Military units in the southern Argentine city of Ushuaia are on a war footing following a deadlock in talks with Chile on the Beagle Islands dispute.
AV Coastline of southern Argentina
GV PAN Harbour at Ushuaia
LV Ships in harbour
TRAVELLING SHOT Torpedo boats and warships tied up
GV & LV Near-deserted streets in town of Ushuaia (2 shots)
CU Closed signs on shop windows (3 shots)
SV Soldiers walking in streets (3 shots)
LV Street in Ushuaia
SV & CU INTERIOR Souvenir tea towel on sale depicting islands in southern Argentina (2 shots)
CU PAN FROM Poster of Ushuaia TO lady shop-keeper commenting in Spanish on possibility of war with Chile
TRAVELLING SHOT Military aircraft of runway with helicopter passing overhead (2 shots)
LV & GV City of Ushuaia (snow-capped peaks in background) (2 shots)
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Background: Military units in the southern Argentine city of Ushuaia are on a war footing following a deadlock in talks with Chile on the Beagle Islands dispute. The latest talks, between the Argentine and Chilean Foreign Minsters, Brigadier Carlos Pastor and Senor Hernan Cubillos, were seen as a final effort to avoid armed conflict. The talks ended without agreement and tension in both countries remains high.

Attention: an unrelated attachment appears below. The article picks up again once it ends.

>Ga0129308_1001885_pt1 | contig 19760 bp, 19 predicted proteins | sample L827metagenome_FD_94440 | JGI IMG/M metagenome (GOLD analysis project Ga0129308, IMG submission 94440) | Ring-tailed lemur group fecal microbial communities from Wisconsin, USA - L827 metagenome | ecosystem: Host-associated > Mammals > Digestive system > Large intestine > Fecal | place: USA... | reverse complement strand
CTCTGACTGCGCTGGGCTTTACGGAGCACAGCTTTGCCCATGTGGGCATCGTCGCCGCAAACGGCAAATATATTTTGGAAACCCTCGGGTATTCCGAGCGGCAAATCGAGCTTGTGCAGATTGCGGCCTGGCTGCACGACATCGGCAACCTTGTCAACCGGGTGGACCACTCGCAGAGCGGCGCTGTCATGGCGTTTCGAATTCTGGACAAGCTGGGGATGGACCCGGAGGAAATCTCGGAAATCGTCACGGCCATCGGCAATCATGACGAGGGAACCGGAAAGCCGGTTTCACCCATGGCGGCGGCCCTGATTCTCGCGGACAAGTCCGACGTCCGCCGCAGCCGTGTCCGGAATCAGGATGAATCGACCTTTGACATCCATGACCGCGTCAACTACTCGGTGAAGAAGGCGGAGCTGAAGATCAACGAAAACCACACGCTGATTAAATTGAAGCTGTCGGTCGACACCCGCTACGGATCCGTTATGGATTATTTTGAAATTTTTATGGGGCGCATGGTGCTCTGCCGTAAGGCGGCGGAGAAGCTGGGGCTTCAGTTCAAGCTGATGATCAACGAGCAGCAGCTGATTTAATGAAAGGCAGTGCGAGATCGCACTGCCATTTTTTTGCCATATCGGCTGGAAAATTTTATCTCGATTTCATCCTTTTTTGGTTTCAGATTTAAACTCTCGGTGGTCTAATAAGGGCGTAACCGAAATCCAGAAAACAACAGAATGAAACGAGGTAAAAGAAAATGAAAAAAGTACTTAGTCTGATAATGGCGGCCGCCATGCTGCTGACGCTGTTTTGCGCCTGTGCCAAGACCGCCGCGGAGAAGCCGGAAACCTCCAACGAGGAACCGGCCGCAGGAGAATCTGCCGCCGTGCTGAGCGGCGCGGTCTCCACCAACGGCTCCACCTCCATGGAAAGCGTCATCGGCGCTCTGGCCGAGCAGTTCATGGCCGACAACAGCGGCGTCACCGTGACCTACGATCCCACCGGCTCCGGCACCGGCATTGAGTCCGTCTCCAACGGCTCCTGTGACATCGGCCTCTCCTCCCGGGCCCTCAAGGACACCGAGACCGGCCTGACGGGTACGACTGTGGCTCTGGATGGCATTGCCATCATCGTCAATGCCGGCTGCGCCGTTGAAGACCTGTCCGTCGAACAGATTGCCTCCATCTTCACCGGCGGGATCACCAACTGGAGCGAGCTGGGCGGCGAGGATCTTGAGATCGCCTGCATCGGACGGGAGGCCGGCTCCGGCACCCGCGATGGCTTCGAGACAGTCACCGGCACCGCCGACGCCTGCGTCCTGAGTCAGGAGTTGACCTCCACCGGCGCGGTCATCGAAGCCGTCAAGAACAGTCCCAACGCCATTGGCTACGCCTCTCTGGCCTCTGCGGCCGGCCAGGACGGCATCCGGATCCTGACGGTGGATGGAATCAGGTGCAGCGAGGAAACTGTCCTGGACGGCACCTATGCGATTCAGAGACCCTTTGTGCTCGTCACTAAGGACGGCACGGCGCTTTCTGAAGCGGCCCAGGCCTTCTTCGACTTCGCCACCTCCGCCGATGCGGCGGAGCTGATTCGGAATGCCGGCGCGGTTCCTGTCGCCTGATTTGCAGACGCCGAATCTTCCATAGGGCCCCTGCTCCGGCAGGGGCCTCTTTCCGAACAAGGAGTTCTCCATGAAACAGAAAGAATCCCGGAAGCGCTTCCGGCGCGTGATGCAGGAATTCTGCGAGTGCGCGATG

SYNOPSIS: The confrontation centres on sovereignty claims made by both countries to three small islands in the Beagle Channel at the southern tip of South America. The present crisis in the century-old dispute arose last year when Argentina rejected the finding of the International Court that the islands be give to Chile.
Both Argentina and Chile have move a number of warships into the area for what have been described officially as 'routine training exercises'.
Ushuaia lies on the island of Tierra del Fuego which is shared by Argentina and Chile. It over-looks the Beagle Channel and has the distinction of being the most southerly city in the world. At this time of year, the tourist season is usually at its peak, but shops are closed and normal life is at a standstill, because half of the population has left the city. Soldiers, not tourists, now walk the streets of Ushuaia.
Ownership of the disputed Beagle Islands means the rights to oil-rich territorial waters, and a large part of Antarctica, where other minerals have been found. This shopkeeper believes Argentina should go to war rather than give up the islands.
Argentina has called up thousands of military reservists to replace troops sent to the border zone. Both sides have agreed to Pope John Paul II, as an independent mediator in the problem. But Chilean President, Auguste Pinochet has ruled out the possibility of a meeting with the Argentine leader, President, Jorge Rafael Videla.